Honour the passed traditions:
India is one of the greatest countries in the world when it comes to preserving its cultures, traditions and all the elements that come along with it. The Indian subcontinent is a treasure trove of rituals and habits dating back to the Indus valley civilisation. And fortunately all of these traditions have been passed down through generations. Whether it’s a blouse or a lehenga, everything has gone through a transformation, and this transformation is related to the ongoing situations and turmoil in our country, whether it’s the colonial rule that changed the fashion or the entrance of a certain ruler like the Mughals that influenced how we dressed.
Lehenga is one of the key garments worn by women of our country, and it’s been around for centuries, if not millennia. In India, there is no one way to wear lehengas; each state and its history affects the way it’s worn. Whether you’re wearing a ghagra in Rajasthan with a Kurti kanchali or a Pattu Pavadai in Tamil Nadu, the culture has influenced what defines a lehenga in every state. Today's bridal lehengas are only a reminiscence of the full and flourishing and heavily embroidered lehengas women wore many years ago. Today, Lehengas are heavily influenced by a globalised world. Handcrafted Lehengas
Emergence of Lehenga:
The history of lehengas is beautiful; they didn’t occur in isolation but evolved over a period of time. In ancient India, the lehenga choli or the ghagra choli was a three-piece attire. This three-piece attire consisted of an antriya, and the antriya was a lower garment from which the Ghaghra and the dhoti emerged. The uttariya was a veil that was worn over the shoulder or head; the modern-day dupattas find a base in these uttariya. Lastly, we have the stanapatta, which is a chest band to cover the chest, and the blouse is often derived from this garment. The mentions of these garments can be found in ancient texts and scriptures. If one happens to visit temples of an ancient origin, they will find the sculptures and murals dressed in these clothing. It’s astounding how the traditional attire has travelled over centuries to become a modern-day lehenga choli. Our modern-day lehenga designs are starkly different from these ancient designs but a testament to how traditions and cultures mould themselves to eras and periods.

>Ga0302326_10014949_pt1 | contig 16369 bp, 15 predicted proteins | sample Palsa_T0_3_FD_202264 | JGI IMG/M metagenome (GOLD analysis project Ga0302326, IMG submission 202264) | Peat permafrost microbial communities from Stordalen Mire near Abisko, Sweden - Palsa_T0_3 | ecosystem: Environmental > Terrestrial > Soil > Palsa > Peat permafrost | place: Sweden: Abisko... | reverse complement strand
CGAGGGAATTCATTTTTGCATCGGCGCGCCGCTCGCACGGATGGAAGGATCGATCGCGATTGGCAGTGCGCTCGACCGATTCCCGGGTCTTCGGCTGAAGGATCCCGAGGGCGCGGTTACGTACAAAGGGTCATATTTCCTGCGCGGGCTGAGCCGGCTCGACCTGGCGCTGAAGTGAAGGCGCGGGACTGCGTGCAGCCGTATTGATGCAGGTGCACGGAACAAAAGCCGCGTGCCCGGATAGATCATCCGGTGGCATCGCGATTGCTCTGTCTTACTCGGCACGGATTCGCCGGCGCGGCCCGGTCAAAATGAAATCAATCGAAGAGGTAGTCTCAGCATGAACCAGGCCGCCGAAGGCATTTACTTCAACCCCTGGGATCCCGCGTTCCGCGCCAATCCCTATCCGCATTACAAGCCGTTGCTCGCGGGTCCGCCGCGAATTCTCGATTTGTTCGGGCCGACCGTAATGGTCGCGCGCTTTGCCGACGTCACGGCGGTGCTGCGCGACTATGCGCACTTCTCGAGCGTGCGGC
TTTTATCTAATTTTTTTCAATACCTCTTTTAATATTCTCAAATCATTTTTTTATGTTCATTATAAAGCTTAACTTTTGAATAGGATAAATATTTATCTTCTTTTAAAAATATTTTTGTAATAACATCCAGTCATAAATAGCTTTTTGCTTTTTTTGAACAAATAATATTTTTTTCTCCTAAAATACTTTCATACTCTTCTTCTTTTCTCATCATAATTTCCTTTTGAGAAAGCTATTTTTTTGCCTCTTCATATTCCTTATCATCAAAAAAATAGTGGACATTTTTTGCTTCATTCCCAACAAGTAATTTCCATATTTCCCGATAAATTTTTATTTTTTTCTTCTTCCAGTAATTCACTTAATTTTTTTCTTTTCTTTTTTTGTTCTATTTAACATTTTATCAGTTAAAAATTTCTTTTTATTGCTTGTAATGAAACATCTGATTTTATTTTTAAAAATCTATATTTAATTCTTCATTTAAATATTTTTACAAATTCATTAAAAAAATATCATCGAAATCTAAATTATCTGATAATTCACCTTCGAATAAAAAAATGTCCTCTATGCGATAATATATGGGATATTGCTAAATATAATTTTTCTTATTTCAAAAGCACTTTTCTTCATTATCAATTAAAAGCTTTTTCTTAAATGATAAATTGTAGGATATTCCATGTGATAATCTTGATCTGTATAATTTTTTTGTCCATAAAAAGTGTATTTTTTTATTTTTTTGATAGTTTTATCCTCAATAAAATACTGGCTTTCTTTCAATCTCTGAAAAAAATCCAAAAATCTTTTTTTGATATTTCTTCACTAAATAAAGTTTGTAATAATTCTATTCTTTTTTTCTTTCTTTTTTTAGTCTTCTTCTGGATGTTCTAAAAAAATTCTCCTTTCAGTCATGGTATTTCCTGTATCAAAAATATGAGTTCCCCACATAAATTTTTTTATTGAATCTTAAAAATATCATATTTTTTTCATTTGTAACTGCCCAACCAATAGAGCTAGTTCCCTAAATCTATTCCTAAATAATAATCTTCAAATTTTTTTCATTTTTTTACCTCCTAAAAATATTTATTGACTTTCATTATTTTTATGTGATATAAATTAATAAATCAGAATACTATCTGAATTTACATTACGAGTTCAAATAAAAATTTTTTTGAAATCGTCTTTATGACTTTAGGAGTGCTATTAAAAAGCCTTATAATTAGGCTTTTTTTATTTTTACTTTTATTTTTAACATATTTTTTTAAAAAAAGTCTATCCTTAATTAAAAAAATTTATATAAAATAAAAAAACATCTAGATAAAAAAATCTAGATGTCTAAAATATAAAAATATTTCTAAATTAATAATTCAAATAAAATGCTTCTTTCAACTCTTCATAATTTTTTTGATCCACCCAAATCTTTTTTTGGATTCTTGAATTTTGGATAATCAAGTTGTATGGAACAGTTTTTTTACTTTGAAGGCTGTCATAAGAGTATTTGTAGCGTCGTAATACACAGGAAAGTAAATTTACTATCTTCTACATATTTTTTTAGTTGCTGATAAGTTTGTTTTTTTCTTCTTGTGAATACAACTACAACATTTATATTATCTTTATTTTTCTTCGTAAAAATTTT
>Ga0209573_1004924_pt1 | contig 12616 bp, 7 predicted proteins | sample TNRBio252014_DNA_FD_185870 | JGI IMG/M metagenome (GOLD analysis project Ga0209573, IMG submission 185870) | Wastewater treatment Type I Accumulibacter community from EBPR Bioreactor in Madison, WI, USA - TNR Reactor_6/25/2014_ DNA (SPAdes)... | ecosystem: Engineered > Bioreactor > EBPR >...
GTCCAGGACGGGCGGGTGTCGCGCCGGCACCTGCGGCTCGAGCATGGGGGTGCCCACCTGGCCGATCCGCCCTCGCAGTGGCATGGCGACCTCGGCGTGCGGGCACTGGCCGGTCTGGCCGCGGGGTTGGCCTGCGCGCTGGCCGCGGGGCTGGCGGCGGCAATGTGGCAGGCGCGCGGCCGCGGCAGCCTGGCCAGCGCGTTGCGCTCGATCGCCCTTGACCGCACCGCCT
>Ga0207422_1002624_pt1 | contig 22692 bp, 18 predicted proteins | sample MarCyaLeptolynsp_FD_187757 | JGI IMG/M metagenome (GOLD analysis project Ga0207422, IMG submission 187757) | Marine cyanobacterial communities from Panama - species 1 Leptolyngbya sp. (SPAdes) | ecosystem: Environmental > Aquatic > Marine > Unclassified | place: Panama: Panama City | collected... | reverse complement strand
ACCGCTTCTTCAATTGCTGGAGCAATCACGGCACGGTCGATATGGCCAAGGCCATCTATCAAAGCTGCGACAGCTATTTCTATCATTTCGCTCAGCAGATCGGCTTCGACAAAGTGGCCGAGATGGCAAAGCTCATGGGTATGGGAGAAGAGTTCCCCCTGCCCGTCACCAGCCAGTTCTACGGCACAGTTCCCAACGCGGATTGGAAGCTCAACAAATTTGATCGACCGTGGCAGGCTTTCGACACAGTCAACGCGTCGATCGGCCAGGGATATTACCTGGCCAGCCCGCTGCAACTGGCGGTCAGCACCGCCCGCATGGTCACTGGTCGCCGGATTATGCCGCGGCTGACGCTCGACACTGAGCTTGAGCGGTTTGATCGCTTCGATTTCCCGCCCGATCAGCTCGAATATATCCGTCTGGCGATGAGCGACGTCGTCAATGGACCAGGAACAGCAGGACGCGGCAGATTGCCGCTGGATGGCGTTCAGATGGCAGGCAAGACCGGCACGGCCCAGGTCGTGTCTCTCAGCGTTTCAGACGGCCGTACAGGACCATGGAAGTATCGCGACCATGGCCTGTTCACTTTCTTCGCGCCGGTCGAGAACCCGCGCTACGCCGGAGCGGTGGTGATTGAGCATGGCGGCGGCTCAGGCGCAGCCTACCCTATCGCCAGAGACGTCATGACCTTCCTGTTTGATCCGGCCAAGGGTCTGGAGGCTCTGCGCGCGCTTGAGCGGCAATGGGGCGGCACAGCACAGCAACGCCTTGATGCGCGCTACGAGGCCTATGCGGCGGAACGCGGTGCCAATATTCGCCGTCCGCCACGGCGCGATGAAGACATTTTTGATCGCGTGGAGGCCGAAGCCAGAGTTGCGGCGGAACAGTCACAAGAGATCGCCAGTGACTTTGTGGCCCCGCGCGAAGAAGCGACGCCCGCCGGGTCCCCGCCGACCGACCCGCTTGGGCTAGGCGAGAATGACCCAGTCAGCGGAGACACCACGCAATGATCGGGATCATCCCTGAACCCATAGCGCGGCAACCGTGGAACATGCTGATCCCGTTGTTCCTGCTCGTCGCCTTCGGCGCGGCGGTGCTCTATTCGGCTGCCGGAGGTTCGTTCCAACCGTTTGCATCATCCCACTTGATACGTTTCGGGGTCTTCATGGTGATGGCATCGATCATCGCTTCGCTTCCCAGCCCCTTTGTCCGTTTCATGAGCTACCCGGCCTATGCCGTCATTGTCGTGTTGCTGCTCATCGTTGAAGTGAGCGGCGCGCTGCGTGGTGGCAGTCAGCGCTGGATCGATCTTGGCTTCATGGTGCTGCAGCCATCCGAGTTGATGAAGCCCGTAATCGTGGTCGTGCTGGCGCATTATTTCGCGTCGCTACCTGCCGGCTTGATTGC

The simple lehenga received a further transformation upon the entrance of the Mughals into our country. The Mughal women wore pyjamas, peshwaj and heavy dupattas, and this outfit was a precursor to the churidar and salwar of modern times. The Mughalai culture intertwined with the Indian traditions and culture, and there were massive changes in the lehenga as well. Lehengas became voluminous, experimentation with different fabrics started, and the embroideries became heavier and opulent. The upper echelon of the society, as well as the middle-class, adopted these luxurious items. They saw popularity till the nineteenth century, after which the independence movement and imperial rulers influenced the attire of modern India. The imperial rulers brought with them lace, delicate chiffons and pastel colours which were starkly different from the jewel-toned and glittery norms set by our rulers. In the nineteenth century and until the first half of the twentieth century, ankle-length lehengas were the norm. These lehengas were flourishing and sat around the lower body like an umbrella. Fabrics like satin and silks were prevalent amongst the upper class, while the lower class went for cotton and khadi fabric. However, during this period, the sarees became the norm, and lehenga choli became exclusive to special occasions and events.
The resurgence of the lehenga happened somewhere in the 1980s and 1990s. Now, the lehengas had gone through a significant change, and various cuts and trends became available. We now have the A-line lehengas, the fish cut, and many more. Of course, traditional lehengas like the Banarasi lehengas are still popular. However, the customer is now spoiled with choices. We can get our choicest dupattas, works and embroideries done. In fact, lehengas online are now exuberant and only need a few clicks to have them at home. Get Banarasi Lehenga Panels to customize it your choice.